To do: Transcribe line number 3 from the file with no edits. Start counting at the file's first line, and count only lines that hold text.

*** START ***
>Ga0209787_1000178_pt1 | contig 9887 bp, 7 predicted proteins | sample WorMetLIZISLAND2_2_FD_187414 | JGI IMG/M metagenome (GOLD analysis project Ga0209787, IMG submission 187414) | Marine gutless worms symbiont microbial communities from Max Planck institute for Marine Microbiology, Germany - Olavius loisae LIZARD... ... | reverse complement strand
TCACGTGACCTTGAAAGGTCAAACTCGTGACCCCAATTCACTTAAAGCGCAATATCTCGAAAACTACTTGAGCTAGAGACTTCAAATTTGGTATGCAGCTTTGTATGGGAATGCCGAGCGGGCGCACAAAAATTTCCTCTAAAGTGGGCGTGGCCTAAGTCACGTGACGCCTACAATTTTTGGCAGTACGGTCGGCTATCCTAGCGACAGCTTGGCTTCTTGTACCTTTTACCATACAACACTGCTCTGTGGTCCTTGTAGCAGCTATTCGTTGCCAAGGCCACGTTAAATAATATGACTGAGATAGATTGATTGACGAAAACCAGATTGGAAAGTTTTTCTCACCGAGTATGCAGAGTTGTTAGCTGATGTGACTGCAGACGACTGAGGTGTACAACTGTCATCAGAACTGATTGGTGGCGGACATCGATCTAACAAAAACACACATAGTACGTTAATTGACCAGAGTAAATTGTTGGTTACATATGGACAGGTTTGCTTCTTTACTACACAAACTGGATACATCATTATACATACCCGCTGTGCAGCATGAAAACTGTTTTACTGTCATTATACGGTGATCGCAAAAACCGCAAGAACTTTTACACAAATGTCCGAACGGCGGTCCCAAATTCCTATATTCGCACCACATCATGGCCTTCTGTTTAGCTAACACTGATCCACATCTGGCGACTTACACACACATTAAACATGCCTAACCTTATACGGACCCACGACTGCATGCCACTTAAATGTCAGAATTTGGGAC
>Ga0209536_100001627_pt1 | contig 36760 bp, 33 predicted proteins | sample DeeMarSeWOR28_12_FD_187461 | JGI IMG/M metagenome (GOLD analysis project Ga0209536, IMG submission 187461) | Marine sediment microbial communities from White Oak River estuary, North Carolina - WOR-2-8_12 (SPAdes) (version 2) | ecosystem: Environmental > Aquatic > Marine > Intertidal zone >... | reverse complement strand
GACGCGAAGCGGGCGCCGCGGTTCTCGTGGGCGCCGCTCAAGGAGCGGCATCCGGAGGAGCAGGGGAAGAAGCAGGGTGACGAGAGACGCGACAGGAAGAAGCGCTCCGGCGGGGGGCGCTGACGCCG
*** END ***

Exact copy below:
>Ga0209536_100001627_pt1 | contig 36760 bp, 33 predicted proteins | sample DeeMarSeWOR28_12_FD_187461 | JGI IMG/M metagenome (GOLD analysis project Ga0209536, IMG submission 187461) | Marine sediment microbial communities from White Oak River estuary, North Carolina - WOR-2-8_12 (SPAdes) (version 2) | ecosystem: Environmental > Aquatic > Marine > Intertidal zone >... | reverse complement strand